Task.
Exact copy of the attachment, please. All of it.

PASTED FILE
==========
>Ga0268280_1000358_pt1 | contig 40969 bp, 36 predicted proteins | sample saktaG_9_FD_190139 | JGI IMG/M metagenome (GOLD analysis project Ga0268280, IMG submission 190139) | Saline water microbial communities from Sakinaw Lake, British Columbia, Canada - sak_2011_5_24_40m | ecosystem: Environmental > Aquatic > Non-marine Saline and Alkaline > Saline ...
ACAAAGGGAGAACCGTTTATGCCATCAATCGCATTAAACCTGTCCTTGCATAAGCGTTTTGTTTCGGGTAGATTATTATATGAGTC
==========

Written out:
>Ga0268280_1000358_pt1 | contig 40969 bp, 36 predicted proteins | sample saktaG_9_FD_190139 | JGI IMG/M metagenome (GOLD analysis project Ga0268280, IMG submission 190139) | Saline water microbial communities from Sakinaw Lake, British Columbia, Canada - sak_2011_5_24_40m | ecosystem: Environmental > Aquatic > Non-marine Saline and Alkaline > Saline ...
ACAAAGGGAGAACCGTTTATGCCATCAATCGCATTAAACCTGTCCTTGCATAAGCGTTTTGTTTCGGGTAGATTATTATATGAGTC